China and Taiwan have signed the Economic Cooperation Framework Agreement (“ECFA”) which lays the foundation for future Cross Strait negotiations. Since 2008, China and Taiwan have signed agreements for direct flights, direct telecommunications/post, and judicial assistance and cooperation. ECFA represents a strong opportunity for Taiwan to continue its “twin engine” economic growth strategy, which relies on both the US and China for growth.
After sixty years of cold (and sometimes hot) war in the Taiwan Strait, the world is witnessing a rapprochement that is taking hold in every societal sphere. Professor Leng shares his thoughts on trends and issues that may become focal points as the cross strait dialogue evolves in the coming years. He states that both sides need to better understand the domestic concerns of the other, and that regardless of whether one advocates unification or independence, the shared common imperative is to maintain peace and grow prosperity on both sides of the strait.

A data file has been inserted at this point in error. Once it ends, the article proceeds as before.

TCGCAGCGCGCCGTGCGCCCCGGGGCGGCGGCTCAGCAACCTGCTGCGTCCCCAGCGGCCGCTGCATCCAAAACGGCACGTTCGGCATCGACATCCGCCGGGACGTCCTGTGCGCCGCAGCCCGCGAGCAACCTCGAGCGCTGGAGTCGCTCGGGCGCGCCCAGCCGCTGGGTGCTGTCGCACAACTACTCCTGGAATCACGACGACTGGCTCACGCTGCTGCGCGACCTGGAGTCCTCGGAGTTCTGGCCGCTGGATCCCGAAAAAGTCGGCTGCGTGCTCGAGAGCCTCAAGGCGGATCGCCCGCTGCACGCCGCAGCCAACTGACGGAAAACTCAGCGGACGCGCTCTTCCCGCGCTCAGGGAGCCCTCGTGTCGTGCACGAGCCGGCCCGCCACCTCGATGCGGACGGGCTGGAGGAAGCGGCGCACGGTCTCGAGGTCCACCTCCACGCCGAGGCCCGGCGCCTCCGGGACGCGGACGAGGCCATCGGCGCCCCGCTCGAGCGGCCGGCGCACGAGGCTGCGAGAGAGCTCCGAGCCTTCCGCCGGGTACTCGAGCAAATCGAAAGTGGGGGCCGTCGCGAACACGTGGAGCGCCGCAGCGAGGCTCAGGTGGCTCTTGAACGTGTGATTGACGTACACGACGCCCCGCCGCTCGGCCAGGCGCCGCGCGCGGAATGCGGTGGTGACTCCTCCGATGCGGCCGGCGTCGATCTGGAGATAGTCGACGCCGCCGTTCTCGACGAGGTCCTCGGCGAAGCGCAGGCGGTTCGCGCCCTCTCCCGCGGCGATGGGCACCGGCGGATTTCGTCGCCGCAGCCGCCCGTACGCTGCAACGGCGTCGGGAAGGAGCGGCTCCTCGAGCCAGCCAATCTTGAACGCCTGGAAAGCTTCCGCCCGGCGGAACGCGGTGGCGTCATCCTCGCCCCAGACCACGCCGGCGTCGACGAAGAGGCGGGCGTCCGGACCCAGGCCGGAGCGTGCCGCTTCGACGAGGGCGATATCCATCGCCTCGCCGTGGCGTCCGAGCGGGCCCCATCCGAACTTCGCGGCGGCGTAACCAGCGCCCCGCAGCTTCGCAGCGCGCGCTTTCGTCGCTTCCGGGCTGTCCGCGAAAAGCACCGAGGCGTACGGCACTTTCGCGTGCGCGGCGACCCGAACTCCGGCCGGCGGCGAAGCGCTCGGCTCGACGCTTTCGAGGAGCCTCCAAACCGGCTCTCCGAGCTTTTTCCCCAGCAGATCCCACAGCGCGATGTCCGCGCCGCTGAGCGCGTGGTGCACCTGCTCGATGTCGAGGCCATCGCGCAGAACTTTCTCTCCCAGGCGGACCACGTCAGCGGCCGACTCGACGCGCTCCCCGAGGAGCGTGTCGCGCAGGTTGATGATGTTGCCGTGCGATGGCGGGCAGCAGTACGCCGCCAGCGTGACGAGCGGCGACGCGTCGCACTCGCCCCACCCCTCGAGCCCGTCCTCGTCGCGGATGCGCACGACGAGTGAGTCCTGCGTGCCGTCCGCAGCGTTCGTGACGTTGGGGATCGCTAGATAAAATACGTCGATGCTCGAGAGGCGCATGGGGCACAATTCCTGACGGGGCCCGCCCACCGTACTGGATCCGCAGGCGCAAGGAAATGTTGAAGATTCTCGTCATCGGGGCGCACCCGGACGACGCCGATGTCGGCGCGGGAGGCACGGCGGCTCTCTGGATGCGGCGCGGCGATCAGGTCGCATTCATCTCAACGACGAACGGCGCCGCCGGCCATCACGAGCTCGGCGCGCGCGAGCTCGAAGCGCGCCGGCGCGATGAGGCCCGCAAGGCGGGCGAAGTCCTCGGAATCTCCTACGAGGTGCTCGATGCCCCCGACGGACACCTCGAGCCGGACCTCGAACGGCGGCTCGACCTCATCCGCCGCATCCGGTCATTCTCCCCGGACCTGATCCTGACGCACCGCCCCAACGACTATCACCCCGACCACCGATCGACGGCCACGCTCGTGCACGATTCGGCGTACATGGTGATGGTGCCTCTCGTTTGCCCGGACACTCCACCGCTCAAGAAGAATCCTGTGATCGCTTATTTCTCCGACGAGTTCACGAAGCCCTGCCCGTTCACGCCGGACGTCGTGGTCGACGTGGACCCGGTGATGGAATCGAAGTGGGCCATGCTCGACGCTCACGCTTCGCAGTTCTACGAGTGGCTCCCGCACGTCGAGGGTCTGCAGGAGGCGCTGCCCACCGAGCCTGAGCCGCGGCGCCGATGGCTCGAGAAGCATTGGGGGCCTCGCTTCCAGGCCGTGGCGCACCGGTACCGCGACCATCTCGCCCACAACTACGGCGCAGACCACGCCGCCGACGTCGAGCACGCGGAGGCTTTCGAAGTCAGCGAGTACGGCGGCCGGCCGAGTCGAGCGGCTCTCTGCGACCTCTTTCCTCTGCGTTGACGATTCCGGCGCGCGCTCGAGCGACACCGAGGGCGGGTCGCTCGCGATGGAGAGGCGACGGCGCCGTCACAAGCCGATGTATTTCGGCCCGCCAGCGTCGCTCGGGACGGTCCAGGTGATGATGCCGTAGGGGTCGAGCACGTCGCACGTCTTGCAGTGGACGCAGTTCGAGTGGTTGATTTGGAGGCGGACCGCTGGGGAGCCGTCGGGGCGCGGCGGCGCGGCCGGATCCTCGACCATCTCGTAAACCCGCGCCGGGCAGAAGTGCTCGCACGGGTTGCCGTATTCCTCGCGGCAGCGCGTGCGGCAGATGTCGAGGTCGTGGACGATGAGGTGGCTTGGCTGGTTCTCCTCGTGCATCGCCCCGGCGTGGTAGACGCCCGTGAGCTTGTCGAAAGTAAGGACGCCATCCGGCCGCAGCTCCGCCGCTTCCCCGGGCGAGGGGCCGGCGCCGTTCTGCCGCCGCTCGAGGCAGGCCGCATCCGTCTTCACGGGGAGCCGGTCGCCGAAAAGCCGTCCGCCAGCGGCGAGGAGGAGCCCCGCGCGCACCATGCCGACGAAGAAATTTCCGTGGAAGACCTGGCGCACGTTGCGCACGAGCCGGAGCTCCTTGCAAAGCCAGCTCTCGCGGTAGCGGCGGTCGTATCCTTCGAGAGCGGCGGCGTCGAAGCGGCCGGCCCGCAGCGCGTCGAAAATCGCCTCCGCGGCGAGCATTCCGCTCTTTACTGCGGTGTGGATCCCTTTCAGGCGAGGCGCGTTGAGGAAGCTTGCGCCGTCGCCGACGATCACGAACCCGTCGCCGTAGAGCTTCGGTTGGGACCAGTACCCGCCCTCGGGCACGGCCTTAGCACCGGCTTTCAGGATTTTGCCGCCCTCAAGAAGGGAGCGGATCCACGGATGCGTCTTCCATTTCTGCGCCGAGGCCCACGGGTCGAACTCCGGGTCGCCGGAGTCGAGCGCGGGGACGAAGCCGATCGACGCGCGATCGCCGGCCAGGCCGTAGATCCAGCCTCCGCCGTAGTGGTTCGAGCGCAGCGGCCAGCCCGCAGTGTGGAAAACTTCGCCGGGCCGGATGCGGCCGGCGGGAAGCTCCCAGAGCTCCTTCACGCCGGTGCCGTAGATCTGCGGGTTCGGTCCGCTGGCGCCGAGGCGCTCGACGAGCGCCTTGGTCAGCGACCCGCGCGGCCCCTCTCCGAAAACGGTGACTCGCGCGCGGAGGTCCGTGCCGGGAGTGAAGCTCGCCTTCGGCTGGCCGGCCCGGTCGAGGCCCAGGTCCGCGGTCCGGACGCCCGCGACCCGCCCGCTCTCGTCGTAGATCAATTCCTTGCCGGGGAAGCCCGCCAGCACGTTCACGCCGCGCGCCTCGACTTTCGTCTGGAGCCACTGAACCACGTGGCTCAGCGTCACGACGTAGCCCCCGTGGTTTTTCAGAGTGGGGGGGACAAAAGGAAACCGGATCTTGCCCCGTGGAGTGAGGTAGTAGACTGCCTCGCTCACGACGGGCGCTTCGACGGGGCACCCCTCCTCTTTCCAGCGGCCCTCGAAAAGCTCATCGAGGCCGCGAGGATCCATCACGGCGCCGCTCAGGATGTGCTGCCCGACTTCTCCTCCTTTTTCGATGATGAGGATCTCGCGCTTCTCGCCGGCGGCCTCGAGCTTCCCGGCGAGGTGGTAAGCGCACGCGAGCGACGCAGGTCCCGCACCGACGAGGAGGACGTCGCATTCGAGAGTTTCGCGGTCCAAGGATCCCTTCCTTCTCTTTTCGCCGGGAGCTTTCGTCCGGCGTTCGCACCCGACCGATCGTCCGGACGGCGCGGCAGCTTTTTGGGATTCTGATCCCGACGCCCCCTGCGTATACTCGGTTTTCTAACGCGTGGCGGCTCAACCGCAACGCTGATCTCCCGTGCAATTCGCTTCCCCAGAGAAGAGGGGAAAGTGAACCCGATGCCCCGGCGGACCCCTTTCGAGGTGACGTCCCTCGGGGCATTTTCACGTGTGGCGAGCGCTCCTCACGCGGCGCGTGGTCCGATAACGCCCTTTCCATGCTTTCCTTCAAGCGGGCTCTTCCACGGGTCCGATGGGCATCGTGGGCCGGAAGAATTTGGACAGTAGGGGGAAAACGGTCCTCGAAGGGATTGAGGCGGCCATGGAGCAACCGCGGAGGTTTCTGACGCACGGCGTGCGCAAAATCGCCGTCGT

China's increasingly dominant position in the world economy makes it an undeniably important component of any company's global business strategy. Unfortunately, doing business in China still requires players to run a gauntlet of bureaucratic and practical obstacles. Professor Chen suggests looking to Taiwan for help entering the China market. Taiwan has linguistic and cultural links with China, as well as a mature legal environment that could make it an ideal home base for Greater China operations.